Warp Films 10th – Celebration Report

“God will forgive them. He'll forgive them and allow them into Heaven. I can't live with that…” – Dead Man's Shoes, 2004

There's a moment in Warp Film's tenth anniversary at Magna – after you're led through the endless corridors to join a huge audience in a barely lit hall – where the mixture of anticipation, emotion and projections threatens to evoke the ghost of Sheffield evangelist clusterf**k The Nine O Clock Service. The anticipation is because despite the thrillingly immersive explorations of this year's PubScrawl this is the biggest live event of the Sheffield-set Independent Production Company's history; the emotion a result of Warp Films being the only Filmco that inspires the kind of passion normally reserved for fire-and-brimstone sermons…
But then Warp Films Head Mark Herbert comes on stage. And there's no music, no light show, no evangelising. Just an overwhelmed, thankful producer first heckled then bear hugged by the director whose work – from Dead Man's Shoes to This is England – has shaped Warp's development and emergence from genre terrorists to grown-up, if mischievous, storytellers.
This isn't the kind of thing you'd imagine its inceptor Warp Records to have countenanced. The only figures glimpsed in their zen take on dance was the occasional distorted reflection as you checked that LFO 12” for scratches. But over the last few years Warp Films has been putting some distance between itself and the controversy-courting Rubber Johnnys and Donkey Punches. The films and the filmmakers that have survived Warp's 'Meadow over' have captured as many hearts as scalps.

More recent hits Four Lions and Kill List – both of which feature in the anniversary's all night cinema – follow the template of killer protagonists laid down by Dead Man's Shoes in 2002. But like these films, Dead Man's Shoes goes beyond gloss. And stretched tight across a huge rack-like screen for the centrepiece live rescore, Shane Meadows' hallucinatory take on kitchen sink drama gives up its secrets. This is a character study as much as a genre thriller.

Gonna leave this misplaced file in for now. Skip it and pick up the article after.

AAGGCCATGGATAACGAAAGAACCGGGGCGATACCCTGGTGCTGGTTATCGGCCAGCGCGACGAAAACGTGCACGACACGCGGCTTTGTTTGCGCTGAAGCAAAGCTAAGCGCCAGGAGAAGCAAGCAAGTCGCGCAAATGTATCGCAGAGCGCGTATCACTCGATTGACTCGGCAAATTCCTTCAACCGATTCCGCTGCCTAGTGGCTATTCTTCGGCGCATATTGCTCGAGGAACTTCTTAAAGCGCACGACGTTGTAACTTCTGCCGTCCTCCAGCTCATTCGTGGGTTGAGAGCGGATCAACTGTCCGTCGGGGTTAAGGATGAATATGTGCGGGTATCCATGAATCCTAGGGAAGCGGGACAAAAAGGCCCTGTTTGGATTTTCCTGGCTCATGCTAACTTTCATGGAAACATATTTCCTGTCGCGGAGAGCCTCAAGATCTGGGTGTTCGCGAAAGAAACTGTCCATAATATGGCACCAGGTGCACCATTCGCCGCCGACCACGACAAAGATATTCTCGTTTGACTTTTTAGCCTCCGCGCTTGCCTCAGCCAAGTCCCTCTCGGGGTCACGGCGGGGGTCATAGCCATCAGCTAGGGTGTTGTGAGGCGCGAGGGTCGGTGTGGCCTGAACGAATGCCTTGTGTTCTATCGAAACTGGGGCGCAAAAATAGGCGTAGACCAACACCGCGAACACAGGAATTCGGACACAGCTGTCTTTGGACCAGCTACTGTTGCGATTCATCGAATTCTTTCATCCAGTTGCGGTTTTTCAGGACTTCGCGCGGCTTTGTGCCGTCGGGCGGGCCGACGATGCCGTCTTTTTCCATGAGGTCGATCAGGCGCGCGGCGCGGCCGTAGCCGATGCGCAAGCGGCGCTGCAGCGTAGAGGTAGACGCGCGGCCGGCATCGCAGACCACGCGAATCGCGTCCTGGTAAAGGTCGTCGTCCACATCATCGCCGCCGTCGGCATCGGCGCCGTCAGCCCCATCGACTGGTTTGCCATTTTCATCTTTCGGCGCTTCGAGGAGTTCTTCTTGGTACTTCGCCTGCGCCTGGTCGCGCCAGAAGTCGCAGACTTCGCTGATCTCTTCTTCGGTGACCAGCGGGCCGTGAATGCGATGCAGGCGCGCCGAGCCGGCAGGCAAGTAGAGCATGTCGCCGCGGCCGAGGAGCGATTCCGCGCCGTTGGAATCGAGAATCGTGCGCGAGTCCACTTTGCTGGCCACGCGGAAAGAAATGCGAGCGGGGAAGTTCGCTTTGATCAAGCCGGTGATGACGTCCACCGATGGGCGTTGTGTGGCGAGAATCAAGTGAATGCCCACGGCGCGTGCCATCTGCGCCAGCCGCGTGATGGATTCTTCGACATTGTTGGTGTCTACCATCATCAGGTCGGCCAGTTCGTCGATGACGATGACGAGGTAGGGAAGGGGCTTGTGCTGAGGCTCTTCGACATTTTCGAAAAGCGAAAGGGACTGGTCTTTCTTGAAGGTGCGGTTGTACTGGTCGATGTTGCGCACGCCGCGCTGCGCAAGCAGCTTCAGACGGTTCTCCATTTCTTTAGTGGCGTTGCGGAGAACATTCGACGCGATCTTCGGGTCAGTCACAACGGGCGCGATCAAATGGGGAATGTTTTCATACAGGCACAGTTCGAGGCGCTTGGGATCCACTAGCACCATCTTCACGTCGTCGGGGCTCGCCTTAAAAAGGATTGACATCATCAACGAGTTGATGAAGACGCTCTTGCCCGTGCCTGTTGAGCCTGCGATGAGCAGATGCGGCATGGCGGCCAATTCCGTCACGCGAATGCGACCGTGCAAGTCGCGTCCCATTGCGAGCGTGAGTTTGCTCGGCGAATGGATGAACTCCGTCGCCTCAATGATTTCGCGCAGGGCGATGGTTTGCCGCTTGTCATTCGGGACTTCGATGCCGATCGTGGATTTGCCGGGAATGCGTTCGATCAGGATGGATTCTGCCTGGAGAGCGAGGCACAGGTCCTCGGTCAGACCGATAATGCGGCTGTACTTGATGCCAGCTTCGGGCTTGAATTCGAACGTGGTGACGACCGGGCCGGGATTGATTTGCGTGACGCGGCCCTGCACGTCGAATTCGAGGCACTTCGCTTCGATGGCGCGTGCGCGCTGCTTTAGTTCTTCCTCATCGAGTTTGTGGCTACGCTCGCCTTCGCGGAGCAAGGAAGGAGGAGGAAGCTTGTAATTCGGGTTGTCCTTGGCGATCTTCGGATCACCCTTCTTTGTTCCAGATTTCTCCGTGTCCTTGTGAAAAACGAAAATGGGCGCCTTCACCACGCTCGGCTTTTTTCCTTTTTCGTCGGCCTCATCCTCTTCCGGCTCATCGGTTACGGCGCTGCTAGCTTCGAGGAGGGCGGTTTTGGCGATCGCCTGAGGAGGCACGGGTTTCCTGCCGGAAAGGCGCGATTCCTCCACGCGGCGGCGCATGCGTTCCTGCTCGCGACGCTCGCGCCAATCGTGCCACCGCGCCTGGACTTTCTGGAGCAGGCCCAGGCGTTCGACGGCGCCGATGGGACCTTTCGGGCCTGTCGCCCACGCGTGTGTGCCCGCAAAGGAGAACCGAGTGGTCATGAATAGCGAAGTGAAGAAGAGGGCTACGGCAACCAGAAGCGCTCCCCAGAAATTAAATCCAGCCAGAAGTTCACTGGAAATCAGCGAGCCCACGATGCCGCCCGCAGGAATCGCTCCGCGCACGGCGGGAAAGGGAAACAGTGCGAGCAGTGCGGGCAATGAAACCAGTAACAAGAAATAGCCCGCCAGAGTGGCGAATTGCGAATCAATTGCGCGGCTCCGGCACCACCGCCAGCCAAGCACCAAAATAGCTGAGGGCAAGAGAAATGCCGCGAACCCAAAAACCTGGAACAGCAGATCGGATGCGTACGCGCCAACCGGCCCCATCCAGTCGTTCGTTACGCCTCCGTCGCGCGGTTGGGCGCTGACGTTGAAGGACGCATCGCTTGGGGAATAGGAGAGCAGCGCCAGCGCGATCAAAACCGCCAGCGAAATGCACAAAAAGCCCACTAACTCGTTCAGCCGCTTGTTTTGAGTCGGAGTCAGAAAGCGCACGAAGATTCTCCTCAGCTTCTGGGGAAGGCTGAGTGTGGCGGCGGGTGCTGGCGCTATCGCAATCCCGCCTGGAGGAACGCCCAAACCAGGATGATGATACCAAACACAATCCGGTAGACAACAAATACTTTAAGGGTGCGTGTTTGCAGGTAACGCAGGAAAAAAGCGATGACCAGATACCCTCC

And what a character. Dead Man's Shoes – despite the absence implicit in the title, defines Warp. It's the only choice for this celebratory soundtrack, despite the occasional moment where the combination of wistful guitar and beautiful rolling Derbyshire scenery threatens the appearance of Compo in a bathtub. But it all comes together when Gavin Clark's UNKLE-heavy band meets the film's centrepiece – the bad trip scene where Richard spikes the plastic gangsters that bullied his brother. Clark's band thrillingly rewires the head spin of its characters' speedball-fuelled nightmare into a seductive, vertiginous throb, led by Jah Wobble's bass. It's an alluring, frightening fusion of sound and image that recalls Godspeed You! Black Emperor's soundtracking of Cillian Murphy's dizzying slow-motion collapse around a deserted London – and you wonder whether this is the point at which Warp Film's became the most important film company in the UK.
When Meadows suggests that he won't be around much longer if he continues to live and work at this pace there's a tiny rock 'n' roll roar from one corner of the thousands strong crowd at Magna, but it's drowned out by the silence. It's like the moment everyone realises gran's had too much sherry at the wedding. But taken alongside the Super 8 films of family dos in Dead Man's Shoes, and Mark Herbert's inviting the Warp family of editors, producers and actors on stage at this event, it confirms Warp Film's love of ritual – be it birth, wedding, funeral or torch-lit murder of a hunchback. The man Meadow's sentiment is understandable, but the affection this celebration drew out from audience and performers alike suggests that he – and Warp Films – won't be leaving us anytime soon. Blood is thicker than water after all. 
Read our 10th Anniversary interview with Warp Films Producer and Head Mark Herbert here.
Words by Rob Barker.

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